Blogger Outreach. It’s a topic that has been written about over and over until Internet Marketers are blue in the homerow key fingers. Every “industry pro” has his or her own version of best practices for establishing and maintaining relationships with bloggers, making pitches and sealing deals. However many of these people, I’m assuming, are the same people who use Black Hat SEO techniques, general Internet foolery, and who are known litterbugs. They also don’t pick up after their dogs in public places. This is a fact, and not at all a sarcastic generalization to make a point.

Generic, carbon-copy Outreach attempts have gone the way of Ask Jeeves, and a new age of customized, person-to-person relationship management is here. Bloggers are people. Real people with real lives and real interests and a real aversion to crappy PR pitches. They want to be romanced a little. They want to feel like you’re paying attention. They want genuine compatibility.

So in the spirit of Valentine’s Day (am I too late?), I’d like to introduce the first of a five-part series about building and sustaining relationships with bloggers, and the Outreach process, in general. This and subsequent posts will be written based on the “five stages of dating” (according to a “reputable team” of “psychological professionals” at a certain website where pretty much anyone can write about anything), where I will discuss the process in relation to these stages. So pour a glass of wine, light a scented candle (not cinnamon…try a little harder), and get ready for the first stage: attraction.

Initial Chemistry

Initial chemistry, in this case, refers to the thing that first catches your eye about this particular blogger or site that you’ll potentially reach out to. Is it their specific category or niche? Is it their Page- or Alexa Rank? Is it their love of taxidermied rodents in custom-made outfits? Perhaps it’s all three. The point is: do your homework. And do it correctly. You wouldn’t open your Intro to French book to study for your Spanish II test (not sure why you’d be taking both of those courses at the same time, but it’s your life), so don’t assume that all “Mommy bloggers” speak the same language. Know who and what you’re dealing with so you can plan accordingly.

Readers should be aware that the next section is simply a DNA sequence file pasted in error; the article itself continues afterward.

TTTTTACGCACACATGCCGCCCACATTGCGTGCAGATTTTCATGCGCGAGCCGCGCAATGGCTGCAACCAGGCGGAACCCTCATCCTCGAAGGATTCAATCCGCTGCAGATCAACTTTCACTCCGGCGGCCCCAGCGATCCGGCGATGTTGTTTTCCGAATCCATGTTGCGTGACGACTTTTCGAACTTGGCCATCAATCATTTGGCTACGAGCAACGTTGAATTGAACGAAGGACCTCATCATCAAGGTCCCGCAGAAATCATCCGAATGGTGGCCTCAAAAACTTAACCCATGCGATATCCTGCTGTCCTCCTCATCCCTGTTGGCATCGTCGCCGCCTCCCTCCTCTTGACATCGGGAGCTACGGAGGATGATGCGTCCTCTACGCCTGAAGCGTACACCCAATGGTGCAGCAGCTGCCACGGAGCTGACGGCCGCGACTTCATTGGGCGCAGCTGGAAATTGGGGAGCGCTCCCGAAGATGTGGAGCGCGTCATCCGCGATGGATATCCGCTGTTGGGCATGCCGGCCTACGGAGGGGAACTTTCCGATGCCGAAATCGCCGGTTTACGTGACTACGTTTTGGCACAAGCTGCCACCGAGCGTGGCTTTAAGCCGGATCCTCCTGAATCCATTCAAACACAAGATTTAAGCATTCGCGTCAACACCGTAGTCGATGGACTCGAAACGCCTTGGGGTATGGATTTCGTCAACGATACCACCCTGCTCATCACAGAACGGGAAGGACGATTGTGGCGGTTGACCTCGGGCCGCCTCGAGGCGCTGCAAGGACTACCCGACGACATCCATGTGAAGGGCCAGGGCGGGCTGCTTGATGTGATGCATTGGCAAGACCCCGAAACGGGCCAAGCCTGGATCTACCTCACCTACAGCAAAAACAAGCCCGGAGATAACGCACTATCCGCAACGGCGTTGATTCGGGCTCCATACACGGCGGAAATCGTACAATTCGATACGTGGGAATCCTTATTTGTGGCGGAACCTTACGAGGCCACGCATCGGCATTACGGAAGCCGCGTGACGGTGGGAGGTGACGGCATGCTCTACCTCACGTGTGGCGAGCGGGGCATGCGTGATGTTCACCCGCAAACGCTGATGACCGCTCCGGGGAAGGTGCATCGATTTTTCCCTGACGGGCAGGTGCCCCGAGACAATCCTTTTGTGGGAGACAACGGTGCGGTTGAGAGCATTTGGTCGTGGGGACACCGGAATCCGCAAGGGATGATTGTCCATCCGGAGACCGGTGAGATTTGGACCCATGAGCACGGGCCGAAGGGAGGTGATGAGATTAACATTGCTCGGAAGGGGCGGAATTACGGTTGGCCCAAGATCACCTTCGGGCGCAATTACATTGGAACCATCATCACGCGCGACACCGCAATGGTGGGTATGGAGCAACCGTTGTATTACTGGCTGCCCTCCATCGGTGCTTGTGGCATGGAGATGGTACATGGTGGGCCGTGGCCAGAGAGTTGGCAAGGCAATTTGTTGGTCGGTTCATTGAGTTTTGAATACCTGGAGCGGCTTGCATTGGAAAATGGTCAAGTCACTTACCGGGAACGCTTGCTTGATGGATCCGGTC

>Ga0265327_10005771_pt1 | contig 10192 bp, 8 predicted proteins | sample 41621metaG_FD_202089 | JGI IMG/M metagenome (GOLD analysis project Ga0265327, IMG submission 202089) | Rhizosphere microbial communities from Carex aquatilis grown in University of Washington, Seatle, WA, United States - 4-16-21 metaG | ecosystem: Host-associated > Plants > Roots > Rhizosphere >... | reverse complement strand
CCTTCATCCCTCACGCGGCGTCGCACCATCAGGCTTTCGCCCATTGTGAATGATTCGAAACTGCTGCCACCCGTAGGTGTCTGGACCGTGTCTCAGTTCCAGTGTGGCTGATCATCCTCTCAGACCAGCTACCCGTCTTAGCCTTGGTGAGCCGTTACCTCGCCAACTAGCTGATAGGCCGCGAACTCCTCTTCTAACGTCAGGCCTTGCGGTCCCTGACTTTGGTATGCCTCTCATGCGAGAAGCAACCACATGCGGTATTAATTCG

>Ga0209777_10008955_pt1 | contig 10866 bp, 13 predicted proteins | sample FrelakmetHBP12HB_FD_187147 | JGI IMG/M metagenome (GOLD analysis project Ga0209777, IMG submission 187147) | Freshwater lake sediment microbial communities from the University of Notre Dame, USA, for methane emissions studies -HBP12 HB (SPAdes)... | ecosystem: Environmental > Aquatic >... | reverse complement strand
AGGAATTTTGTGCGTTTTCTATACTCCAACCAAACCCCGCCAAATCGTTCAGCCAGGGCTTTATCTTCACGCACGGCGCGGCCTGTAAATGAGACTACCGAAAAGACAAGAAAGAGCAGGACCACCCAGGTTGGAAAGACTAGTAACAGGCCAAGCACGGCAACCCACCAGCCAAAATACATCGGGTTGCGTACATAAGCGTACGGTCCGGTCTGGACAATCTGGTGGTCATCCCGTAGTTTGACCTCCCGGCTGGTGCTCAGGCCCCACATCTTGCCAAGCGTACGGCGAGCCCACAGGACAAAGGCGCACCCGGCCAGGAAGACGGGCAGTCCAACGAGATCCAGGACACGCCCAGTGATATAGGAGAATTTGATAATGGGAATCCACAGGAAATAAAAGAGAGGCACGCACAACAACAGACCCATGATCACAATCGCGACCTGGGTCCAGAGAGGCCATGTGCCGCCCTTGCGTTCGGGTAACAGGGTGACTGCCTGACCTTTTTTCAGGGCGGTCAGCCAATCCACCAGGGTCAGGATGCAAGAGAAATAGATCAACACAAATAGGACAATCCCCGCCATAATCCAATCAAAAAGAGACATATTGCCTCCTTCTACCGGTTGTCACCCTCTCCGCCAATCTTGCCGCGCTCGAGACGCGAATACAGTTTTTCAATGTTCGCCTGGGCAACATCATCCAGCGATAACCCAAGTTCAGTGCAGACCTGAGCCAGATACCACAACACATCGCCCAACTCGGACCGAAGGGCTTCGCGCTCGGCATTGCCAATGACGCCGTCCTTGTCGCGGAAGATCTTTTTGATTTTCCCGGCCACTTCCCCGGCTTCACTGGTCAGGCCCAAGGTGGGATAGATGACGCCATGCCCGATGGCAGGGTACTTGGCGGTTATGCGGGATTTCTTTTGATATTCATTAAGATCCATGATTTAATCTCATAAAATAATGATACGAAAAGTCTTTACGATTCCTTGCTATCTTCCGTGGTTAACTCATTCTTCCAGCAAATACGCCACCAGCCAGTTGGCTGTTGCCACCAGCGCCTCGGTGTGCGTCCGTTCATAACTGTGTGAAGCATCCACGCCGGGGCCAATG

Visual Appeal

Once you’ve gotten a handle on the bloggers and sites you may be interested in, you need to appeal to them to be noticed. You wouldn’t wear a Nickelback tee to try and impress, well, anyone, so don’t think that you can take the same lazy approach to enticing a potential target. Make your presence known in a positive way. Follow them on Twitter. “Like” them on Facebook. Tweet something personal and relevant @ them, or comment on a couple of their Facebook posts in an interesting way. The aim is to be charming and unique, not pushy.

Common Interests

This is the point where you take your homework to the pop quiz phase. At any given moment, you should be able to recall what makes any potential blogger or site that you’re planning on reaching out to special. My suggestion is spreadsheets. Spreadsheets save lives. Organize all of your efforts into an Excel sheet or Google doc so you can easily access all of the things mentioned above. Include all site metrics you may need, the site URL, any relevant social profile URLs, and Outreach notes to track your progress in real-time. The common interest right now is them; so you should be taking any necessary steps to find out about them, and committing these findings to memory (or spreadsheet).